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Gainesville Ninth Grade Center will give school face-lift
School for first-year GHS students moving into Wood's Mill Academy building
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O’Cean Holland, a freshman, and Chelsea Jones, a sophomore, sit outside after a day of school at Wood’s Mill Academy on Tuesday. The Gainesville school board approved $97,150.63 in SPLOST IV funds for renovations to turn Wood’s Mill Academy into what will be the Gainesville High School Ninth Grade Center. Wood’s Mill Academy will move to some modular units to make room for the center. - photo by Erin O. Smith

Gainesville High School will open its ninth grade center to students in the fall, and the older campus it’s moving to will get a new look with it.

Adrian Niles, school maintenance and operations director, said the center is meant to alleviate growing needs for space at the high school.

“The state (Department of Education) continues to show that we have need for additional classroom spaces at the high school,” Niles said. “So as we’re looking at spreading the ninth grade into the Wood’s Mill building, we’re looking at how we might remodel and revamp that building, give it a new face-lift and a rebranding.”

Brian Daniel, president of Carroll Daniel Construction, presented a rendering of the center’s future façade at the Gainesville City School Board meeting Monday. The board approved the use of $97,150.63 in SPLOST IV funds for the renovation.

In the past several years, the school has done several interior updates as well. The building has new HVAC equipment, upgraded lighting, fresh paint and more.

“We’ve put some money into the building already,” Niles said. “Back in 2011, I think about $164,000-165,000 was done on HVAC unit replaces, and in 2013 we did about $800,000 of roof work, additional painting and some other repairs.”

The new project, which will begin when school lets out in May and finish by the end of July, will be to update and enhance the building for future students. Niles said it’s not just an aesthetic improvement but will ensure the building is viable for years to come.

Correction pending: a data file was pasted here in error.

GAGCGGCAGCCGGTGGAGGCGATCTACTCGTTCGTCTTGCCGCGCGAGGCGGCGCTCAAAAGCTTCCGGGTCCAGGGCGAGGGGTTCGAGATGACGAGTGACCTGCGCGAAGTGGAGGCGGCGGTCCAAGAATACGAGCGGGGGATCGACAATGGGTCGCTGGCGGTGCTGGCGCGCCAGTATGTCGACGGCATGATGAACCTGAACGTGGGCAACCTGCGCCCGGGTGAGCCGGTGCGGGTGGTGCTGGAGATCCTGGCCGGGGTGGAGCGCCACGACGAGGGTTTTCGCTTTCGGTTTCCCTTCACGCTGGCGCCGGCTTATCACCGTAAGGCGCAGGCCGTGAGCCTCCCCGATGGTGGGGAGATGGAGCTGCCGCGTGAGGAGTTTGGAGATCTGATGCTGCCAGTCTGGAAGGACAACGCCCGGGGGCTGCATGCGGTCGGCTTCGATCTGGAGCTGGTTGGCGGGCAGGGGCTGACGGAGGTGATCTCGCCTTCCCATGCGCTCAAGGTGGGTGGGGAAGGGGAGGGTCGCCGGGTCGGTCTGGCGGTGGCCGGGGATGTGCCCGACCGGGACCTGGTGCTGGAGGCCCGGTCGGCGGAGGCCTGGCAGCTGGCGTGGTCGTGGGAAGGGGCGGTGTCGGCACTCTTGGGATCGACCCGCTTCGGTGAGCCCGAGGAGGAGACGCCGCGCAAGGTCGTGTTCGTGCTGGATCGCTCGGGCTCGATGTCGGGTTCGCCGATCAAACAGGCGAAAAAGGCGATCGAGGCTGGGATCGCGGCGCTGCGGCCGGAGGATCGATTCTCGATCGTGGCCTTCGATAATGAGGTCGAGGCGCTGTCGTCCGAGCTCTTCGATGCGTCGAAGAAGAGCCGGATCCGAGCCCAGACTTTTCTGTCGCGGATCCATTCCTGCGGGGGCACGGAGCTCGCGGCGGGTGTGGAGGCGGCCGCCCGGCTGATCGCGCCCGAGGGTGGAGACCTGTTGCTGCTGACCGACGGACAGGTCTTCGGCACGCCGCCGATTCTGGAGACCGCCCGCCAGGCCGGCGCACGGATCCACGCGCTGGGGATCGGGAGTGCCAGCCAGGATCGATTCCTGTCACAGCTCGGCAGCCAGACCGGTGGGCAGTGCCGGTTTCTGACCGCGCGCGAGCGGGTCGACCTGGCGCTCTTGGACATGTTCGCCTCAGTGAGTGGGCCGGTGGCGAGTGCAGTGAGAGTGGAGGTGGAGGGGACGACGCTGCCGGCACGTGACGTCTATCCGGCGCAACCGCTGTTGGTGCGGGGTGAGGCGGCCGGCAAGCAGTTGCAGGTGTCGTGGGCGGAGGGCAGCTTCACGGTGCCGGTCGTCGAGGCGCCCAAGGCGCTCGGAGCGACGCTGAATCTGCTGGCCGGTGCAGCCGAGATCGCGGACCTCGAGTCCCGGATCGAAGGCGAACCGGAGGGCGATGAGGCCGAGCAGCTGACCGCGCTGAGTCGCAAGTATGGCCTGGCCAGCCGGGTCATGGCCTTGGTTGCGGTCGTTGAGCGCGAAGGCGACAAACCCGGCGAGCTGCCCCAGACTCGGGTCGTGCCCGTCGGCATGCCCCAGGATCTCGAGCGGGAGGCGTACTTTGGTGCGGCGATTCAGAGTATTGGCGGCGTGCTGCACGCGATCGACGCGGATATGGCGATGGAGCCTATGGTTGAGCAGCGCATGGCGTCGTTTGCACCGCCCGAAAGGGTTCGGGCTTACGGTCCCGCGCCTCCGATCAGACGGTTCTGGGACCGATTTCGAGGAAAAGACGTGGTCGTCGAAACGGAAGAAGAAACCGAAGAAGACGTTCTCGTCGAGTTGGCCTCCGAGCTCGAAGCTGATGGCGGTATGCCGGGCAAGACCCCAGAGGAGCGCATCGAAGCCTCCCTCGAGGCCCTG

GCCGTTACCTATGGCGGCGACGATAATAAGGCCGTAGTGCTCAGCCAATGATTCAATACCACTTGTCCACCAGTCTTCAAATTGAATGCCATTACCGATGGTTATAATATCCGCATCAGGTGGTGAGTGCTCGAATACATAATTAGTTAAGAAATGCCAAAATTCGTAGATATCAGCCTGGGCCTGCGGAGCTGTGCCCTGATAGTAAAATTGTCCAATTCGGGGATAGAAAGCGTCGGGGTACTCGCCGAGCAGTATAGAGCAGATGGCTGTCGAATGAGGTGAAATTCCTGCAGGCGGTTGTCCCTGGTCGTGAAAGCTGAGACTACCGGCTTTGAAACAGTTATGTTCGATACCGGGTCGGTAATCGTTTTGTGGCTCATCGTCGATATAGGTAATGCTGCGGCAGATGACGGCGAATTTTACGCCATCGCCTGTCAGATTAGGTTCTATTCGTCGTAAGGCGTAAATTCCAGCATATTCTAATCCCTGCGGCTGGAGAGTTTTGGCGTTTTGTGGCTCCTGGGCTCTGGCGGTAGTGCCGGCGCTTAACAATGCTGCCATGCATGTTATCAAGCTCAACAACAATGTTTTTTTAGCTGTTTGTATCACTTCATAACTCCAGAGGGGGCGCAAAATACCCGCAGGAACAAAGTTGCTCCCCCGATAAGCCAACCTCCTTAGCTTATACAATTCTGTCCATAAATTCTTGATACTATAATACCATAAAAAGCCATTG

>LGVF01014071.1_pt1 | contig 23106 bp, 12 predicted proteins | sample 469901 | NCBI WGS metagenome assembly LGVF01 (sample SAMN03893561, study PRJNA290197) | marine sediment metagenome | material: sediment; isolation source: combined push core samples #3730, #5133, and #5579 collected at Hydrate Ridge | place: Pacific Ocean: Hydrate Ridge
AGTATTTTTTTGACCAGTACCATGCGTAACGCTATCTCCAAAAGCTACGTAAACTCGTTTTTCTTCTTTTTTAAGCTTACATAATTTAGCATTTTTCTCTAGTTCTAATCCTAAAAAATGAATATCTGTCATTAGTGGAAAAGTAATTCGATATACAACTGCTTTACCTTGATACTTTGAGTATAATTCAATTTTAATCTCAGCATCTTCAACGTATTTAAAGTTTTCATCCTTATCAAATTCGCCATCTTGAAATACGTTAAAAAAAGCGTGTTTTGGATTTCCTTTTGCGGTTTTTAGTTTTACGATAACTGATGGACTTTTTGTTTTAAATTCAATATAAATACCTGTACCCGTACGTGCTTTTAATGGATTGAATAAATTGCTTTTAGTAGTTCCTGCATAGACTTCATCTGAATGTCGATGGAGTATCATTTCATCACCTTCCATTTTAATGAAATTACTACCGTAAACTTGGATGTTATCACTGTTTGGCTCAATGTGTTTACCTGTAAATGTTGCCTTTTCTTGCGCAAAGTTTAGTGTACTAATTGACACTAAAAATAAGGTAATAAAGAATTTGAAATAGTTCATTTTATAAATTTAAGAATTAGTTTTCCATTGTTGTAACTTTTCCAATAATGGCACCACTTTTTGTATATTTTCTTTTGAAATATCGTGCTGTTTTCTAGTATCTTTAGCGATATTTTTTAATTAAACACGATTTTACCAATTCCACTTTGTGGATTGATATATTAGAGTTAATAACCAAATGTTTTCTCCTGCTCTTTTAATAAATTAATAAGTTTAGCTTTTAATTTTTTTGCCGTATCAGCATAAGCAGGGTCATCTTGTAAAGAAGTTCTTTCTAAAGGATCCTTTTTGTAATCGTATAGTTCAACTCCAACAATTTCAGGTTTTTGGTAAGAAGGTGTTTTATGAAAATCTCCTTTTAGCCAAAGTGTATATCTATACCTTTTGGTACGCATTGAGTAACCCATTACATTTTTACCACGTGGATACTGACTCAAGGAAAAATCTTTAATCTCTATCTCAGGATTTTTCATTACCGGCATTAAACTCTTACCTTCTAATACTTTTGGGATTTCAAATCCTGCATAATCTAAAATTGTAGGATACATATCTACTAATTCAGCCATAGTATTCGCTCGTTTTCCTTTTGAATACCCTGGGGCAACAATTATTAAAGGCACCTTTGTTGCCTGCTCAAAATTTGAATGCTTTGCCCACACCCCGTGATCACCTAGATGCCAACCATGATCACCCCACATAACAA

“We’re going to be reworking the roof structure on the central piece, basically enclosing an area,” Daniel said. “You can see daylight through an area, but that’s all going to be enclosed and framed in. It’s a potential issue with water infiltrating the building there, so we’ll close that off.”

Daniel said the project will also include repainting some rusted areas, caulking and sealing windows along the entire front, strengthening columns at the front entryway and adding aesthetic improvements, such as a more uniform color scheme and stonework.

Above the main entrance will also be large signage that reads “GHS Ninth Grade Center.”

Niles said additional painting and plumbing updates will also be required on the interior of the building. Another proposal will be presented to the board for approval at a later date.

“Tonight, we just wanted to show you a conceptual of what the building will look like on the outside,” he said at Monday’s school board work session.

Elsewhere on the property, a modular unit will house the nontraditional learning environment currently dubbed Wood’s Mill Academy. This school will get a new name before next year, Superintendent Wanda Creel said.

“From a branding and a marketing standpoint and wanting to put our best foot forward for the students that are choosing to be in that nontraditional environment known as Wood’s Mill previously, we feel it is in the best interest to have a fresh impression in our community,” she said. “We will work with our students and faculty to come up with what that name will be.”